Mr. Jack Valenti, Chairman and Chief Executive Officer of The Motion Picture Association

Excerpts from Mr. Valenti’s statement before Congress, September 20, 1995:

Copyright term extension has a simple but compelling enticement: it is very much in America’s economic interests.

The Commissioner of Patents & Trademarks, the U.S. authority on these issues has endorsed copyright term extension in testimony before the House Judiciary Committee’s Subcommittee on Courts and Intellectual Property. So has Congress’ own expert, the Registrar of Copyrights.

Intellectual property, consisting of the core copyright industries, movies, TV programs, home video, books, musical recordings and computer software comprise almost 4% of the nation’s Gross Domestic Product, gather in some $45 billion in revenues abroad, and has grown its employment at a rate of four times faster than the annual rate of growth of the overall U.S. economy. Whatever shrinks that massive asset is NOT in America’s interests. Which is why the United States Trade Representative has also endorsed the initiative.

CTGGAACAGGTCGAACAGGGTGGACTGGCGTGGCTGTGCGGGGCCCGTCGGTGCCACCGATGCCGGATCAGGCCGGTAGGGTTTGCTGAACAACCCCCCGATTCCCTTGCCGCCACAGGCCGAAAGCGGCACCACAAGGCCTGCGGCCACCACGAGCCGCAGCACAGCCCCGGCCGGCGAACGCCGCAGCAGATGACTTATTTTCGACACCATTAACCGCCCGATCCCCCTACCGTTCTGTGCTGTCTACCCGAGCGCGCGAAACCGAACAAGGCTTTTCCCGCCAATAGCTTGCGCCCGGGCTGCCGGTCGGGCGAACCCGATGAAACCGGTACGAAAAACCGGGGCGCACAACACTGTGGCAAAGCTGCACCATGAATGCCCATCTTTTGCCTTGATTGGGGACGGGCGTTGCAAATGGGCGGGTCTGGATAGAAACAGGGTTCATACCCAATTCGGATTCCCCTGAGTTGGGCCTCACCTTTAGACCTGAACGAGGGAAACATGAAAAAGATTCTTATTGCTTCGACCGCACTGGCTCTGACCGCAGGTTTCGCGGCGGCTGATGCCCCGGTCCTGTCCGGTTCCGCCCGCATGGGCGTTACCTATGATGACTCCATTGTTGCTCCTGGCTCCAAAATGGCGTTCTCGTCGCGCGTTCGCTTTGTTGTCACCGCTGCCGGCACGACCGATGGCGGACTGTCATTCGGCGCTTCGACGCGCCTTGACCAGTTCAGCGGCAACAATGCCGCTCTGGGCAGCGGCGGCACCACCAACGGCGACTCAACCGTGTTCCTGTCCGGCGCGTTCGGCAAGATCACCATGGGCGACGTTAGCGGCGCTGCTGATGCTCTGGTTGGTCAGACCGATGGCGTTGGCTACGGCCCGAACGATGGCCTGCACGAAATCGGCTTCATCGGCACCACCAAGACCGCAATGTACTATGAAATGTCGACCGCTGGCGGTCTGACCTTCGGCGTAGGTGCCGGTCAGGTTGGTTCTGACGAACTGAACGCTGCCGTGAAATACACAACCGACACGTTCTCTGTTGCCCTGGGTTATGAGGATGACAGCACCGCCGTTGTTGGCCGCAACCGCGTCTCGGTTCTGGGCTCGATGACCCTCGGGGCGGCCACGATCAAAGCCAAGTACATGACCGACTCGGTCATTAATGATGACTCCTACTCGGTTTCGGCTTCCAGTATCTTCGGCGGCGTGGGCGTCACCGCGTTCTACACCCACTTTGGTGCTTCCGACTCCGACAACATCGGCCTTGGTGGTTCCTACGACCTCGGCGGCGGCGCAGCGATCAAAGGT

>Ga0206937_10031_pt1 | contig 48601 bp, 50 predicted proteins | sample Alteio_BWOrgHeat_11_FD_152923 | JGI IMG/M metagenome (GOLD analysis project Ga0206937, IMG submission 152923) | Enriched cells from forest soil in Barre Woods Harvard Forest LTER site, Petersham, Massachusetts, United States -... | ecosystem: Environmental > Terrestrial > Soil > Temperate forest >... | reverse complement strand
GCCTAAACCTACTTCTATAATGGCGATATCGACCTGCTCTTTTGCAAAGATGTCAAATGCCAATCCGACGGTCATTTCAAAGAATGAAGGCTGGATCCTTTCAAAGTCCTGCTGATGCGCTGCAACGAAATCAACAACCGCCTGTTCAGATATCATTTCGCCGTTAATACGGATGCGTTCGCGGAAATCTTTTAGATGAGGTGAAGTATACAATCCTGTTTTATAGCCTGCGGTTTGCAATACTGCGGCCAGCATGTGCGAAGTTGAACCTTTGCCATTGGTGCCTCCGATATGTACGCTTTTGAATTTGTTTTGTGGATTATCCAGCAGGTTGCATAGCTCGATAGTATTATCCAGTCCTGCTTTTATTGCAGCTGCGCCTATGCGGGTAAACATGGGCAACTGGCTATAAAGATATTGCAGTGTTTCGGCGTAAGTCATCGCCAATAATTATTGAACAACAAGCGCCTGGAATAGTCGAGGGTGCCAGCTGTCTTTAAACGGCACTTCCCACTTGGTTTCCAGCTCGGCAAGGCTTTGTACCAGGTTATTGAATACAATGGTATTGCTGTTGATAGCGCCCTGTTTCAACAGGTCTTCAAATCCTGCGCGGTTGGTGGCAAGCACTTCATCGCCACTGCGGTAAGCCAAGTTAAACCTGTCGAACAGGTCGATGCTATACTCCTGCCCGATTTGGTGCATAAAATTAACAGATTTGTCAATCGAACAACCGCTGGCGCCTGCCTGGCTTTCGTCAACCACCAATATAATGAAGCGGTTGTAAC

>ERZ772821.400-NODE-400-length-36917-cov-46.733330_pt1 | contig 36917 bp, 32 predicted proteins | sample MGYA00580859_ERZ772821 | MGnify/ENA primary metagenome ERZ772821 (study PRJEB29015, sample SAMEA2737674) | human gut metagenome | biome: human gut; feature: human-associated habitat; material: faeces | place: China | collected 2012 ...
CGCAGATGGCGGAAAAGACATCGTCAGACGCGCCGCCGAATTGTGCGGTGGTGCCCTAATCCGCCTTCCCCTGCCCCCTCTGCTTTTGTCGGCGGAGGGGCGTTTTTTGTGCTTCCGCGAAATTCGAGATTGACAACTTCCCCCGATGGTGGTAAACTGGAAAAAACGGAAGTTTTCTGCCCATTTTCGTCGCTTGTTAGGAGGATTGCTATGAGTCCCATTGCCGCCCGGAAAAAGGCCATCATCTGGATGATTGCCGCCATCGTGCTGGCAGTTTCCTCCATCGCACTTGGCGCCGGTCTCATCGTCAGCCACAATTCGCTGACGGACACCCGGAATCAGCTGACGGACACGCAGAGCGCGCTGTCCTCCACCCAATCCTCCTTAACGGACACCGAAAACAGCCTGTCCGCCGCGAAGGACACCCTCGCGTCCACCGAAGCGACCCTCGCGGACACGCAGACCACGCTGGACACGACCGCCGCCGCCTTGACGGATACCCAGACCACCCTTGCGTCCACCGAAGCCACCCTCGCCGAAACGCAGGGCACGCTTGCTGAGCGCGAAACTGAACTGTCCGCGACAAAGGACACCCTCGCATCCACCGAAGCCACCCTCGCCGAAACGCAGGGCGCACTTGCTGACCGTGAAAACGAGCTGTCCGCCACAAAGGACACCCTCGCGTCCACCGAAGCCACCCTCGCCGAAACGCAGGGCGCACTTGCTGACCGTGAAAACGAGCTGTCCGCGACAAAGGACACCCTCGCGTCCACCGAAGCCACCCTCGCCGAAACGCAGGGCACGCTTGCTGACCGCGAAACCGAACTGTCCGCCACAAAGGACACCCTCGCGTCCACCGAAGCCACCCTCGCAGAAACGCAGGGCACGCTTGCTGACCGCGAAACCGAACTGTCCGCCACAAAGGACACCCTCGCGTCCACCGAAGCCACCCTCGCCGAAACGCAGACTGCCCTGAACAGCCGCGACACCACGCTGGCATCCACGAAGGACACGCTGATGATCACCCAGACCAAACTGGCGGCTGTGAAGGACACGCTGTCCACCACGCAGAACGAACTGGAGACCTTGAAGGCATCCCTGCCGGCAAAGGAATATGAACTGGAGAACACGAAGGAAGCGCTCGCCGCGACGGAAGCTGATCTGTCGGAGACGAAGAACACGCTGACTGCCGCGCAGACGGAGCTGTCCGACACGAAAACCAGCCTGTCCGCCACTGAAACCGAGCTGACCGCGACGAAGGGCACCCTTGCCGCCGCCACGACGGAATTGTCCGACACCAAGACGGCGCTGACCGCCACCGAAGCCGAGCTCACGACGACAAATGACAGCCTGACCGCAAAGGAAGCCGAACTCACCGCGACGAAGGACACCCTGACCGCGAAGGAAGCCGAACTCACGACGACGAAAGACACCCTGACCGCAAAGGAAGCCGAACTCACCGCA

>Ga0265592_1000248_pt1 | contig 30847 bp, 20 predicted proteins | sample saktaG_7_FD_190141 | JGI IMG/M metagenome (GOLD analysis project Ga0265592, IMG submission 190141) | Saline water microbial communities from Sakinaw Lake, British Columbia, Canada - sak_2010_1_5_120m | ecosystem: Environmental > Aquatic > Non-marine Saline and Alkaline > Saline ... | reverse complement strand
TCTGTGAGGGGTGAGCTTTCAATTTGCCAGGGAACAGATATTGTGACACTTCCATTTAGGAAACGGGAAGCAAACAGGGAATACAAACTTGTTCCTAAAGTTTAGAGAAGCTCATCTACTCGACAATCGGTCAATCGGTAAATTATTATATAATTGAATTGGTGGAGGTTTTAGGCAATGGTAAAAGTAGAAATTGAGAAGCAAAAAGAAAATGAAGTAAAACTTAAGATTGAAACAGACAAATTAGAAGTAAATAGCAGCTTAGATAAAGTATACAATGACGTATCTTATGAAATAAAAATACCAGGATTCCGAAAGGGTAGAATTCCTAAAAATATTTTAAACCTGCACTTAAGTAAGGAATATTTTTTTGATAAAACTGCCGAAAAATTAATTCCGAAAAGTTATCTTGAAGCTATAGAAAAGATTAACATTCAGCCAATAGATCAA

The case for copyright term extension is that simple. What are the contrary views?

Some academics plead that the consumer would be benefited because more public domain works would find wider circulation at cheaper prices. What academics do not observe or do not know is that while American public domain work may be SOLD cheaper to exhibitors in many international markets, consumers are NOT granted cheaper prices. Not at all. The theater ticket remains the same price. TV station, home video stores give no discounts to the public. Advertising rates do not come down.

That is why it is in the economic best interest of this country to extend copyright term limits.

Mr. Jack Valenti, September 20, 1995


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